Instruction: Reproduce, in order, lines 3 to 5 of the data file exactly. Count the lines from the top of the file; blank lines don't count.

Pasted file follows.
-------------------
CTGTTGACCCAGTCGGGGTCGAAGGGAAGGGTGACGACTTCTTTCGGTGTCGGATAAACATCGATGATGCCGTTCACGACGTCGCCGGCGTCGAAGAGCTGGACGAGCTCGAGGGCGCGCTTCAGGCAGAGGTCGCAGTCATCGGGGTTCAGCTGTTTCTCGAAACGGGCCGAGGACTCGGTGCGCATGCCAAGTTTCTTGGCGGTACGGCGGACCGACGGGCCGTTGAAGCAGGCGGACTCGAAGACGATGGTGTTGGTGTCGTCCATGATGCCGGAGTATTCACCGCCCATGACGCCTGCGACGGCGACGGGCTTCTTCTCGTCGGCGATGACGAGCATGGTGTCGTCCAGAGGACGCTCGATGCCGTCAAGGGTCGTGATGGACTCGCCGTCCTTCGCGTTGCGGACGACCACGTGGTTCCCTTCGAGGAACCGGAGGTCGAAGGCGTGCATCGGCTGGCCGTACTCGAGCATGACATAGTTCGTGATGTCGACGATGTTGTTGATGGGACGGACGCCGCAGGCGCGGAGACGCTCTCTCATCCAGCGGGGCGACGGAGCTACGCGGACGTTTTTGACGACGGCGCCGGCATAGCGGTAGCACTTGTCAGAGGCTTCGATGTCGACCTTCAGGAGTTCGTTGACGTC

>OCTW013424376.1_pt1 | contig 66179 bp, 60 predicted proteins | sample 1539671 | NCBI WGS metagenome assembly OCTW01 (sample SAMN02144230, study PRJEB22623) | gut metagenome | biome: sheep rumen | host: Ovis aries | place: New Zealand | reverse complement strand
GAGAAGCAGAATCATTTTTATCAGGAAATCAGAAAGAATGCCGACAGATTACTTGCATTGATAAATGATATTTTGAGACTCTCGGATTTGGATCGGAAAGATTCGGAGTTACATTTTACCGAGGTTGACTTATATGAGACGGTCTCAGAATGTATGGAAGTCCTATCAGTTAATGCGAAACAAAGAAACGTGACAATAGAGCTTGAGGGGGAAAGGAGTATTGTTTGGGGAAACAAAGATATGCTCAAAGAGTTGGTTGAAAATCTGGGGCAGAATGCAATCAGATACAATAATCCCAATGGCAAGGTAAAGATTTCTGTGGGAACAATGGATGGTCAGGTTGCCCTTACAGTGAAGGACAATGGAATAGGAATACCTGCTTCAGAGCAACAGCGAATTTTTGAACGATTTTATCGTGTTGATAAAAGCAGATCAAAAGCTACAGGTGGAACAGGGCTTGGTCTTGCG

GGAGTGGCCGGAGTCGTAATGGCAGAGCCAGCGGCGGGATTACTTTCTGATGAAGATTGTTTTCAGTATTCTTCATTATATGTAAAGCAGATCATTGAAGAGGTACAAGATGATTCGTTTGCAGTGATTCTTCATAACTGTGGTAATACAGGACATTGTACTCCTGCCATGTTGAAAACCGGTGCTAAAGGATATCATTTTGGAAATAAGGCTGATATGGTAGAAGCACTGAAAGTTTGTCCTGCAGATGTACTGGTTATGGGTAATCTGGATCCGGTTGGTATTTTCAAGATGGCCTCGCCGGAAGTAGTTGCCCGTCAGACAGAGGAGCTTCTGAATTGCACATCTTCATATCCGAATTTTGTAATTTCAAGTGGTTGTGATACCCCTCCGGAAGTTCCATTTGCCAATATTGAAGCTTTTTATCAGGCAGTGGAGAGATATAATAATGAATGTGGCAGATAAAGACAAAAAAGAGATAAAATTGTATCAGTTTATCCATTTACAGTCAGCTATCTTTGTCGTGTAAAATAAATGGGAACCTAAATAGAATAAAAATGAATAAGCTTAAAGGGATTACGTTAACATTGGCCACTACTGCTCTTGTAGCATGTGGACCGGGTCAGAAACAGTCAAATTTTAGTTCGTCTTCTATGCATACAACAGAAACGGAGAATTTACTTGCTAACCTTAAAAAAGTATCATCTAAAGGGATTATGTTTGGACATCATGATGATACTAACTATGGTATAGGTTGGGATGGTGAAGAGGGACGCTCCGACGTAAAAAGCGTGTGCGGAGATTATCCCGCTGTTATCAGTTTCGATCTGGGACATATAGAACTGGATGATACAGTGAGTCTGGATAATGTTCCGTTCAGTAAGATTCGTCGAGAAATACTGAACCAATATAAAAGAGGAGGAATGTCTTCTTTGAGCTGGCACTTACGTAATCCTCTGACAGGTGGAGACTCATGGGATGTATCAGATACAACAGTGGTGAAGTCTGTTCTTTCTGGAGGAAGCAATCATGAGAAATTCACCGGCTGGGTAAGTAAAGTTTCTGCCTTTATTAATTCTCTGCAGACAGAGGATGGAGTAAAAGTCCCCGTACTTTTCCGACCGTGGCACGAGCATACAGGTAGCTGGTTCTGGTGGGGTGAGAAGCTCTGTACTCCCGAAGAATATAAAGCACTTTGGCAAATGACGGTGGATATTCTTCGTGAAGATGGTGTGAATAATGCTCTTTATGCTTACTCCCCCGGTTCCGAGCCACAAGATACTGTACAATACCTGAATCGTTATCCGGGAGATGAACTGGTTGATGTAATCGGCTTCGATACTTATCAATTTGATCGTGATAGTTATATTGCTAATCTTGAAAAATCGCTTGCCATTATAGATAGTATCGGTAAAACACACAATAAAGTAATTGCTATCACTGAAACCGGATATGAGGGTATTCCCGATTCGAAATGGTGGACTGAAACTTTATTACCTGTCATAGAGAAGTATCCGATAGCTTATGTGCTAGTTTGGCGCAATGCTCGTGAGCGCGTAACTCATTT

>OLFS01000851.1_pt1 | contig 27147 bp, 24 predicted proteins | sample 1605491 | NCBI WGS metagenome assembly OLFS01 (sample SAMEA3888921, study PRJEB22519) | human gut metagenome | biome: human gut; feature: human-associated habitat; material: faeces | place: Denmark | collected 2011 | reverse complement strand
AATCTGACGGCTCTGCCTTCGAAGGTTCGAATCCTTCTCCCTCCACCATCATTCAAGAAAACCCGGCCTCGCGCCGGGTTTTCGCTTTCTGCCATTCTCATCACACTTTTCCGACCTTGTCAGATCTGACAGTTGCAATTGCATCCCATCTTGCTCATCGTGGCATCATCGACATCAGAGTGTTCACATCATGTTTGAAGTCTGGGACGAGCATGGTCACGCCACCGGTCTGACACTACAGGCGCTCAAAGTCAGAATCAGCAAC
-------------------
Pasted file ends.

GAGAAGCAGAATCATTTTTATCAGGAAATCAGAAAGAATGCCGACAGATTACTTGCATTGATAAATGATATTTTGAGACTCTCGGATTTGGATCGGAAAGATTCGGAGTTACATTTTACCGAGGTTGACTTATATGAGACGGTCTCAGAATGTATGGAAGTCCTATCAGTTAATGCGAAACAAAGAAACGTGACAATAGAGCTTGAGGGGGAAAGGAGTATTGTTTGGGGAAACAAAGATATGCTCAAAGAGTTGGTTGAAAATCTGGGGCAGAATGCAATCAGATACAATAATCCCAATGGCAAGGTAAAGATTTCTGTGGGAACAATGGATGGTCAGGTTGCCCTTACAGTGAAGGACAATGGAATAGGAATACCTGCTTCAGAGCAACAGCGAATTTTTGAACGATTTTATCGTGTTGATAAAAGCAGATCAAAAGCTACAGGTGGAACAGGGCTTGGTCTTGCG

GGAGTGGCCGGAGTCGTAATGGCAGAGCCAGCGGCGGGATTACTTTCTGATGAAGATTGTTTTCAGTATTCTTCATTATATGTAAAGCAGATCATTGAAGAGGTACAAGATGATTCGTTTGCAGTGATTCTTCATAACTGTGGTAATACAGGACATTGTACTCCTGCCATGTTGAAAACCGGTGCTAAAGGATATCATTTTGGAAATAAGGCTGATATGGTAGAAGCACTGAAAGTTTGTCCTGCAGATGTACTGGTTATGGGTAATCTGGATCCGGTTGGTATTTTCAAGATGGCCTCGCCGGAAGTAGTTGCCCGTCAGACAGAGGAGCTTCTGAATTGCACATCTTCATATCCGAATTTTGTAATTTCAAGTGGTTGTGATACCCCTCCGGAAGTTCCATTTGCCAATATTGAAGCTTTTTATCAGGCAGTGGAGAGATATAATAATGAATGTGGCAGATAAAGACAAAAAAGAGATAAAATTGTATCAGTTTATCCATTTACAGTCAGCTATCTTTGTCGTGTAAAATAAATGGGAACCTAAATAGAATAAAAATGAATAAGCTTAAAGGGATTACGTTAACATTGGCCACTACTGCTCTTGTAGCATGTGGACCGGGTCAGAAACAGTCAAATTTTAGTTCGTCTTCTATGCATACAACAGAAACGGAGAATTTACTTGCTAACCTTAAAAAAGTATCATCTAAAGGGATTATGTTTGGACATCATGATGATACTAACTATGGTATAGGTTGGGATGGTGAAGAGGGACGCTCCGACGTAAAAAGCGTGTGCGGAGATTATCCCGCTGTTATCAGTTTCGATCTGGGACATATAGAACTGGATGATACAGTGAGTCTGGATAATGTTCCGTTCAGTAAGATTCGTCGAGAAATACTGAACCAATATAAAAGAGGAGGAATGTCTTCTTTGAGCTGGCACTTACGTAATCCTCTGACAGGTGGAGACTCATGGGATGTATCAGATACAACAGTGGTGAAGTCTGTTCTTTCTGGAGGAAGCAATCATGAGAAATTCACCGGCTGGGTAAGTAAAGTTTCTGCCTTTATTAATTCTCTGCAGACAGAGGATGGAGTAAAAGTCCCCGTACTTTTCCGACCGTGGCACGAGCATACAGGTAGCTGGTTCTGGTGGGGTGAGAAGCTCTGTACTCCCGAAGAATATAAAGCACTTTGGCAAATGACGGTGGATATTCTTCGTGAAGATGGTGTGAATAATGCTCTTTATGCTTACTCCCCCGGTTCCGAGCCACAAGATACTGTACAATACCTGAATCGTTATCCGGGAGATGAACTGGTTGATGTAATCGGCTTCGATACTTATCAATTTGATCGTGATAGTTATATTGCTAATCTTGAAAAATCGCTTGCCATTATAGATAGTATCGGTAAAACACACAATAAAGTAATTGCTATCACTGAAACCGGATATGAGGGTATTCCCGATTCGAAATGGTGGACTGAAACTTTATTACCTGTCATAGAGAAGTATCCGATAGCTTATGTGCTAGTTTGGCGCAATGCTCGTGAGCGCGTAACTCATTT

>OLFS01000851.1_pt1 | contig 27147 bp, 24 predicted proteins | sample 1605491 | NCBI WGS metagenome assembly OLFS01 (sample SAMEA3888921, study PRJEB22519) | human gut metagenome | biome: human gut; feature: human-associated habitat; material: faeces | place: Denmark | collected 2011 | reverse complement strand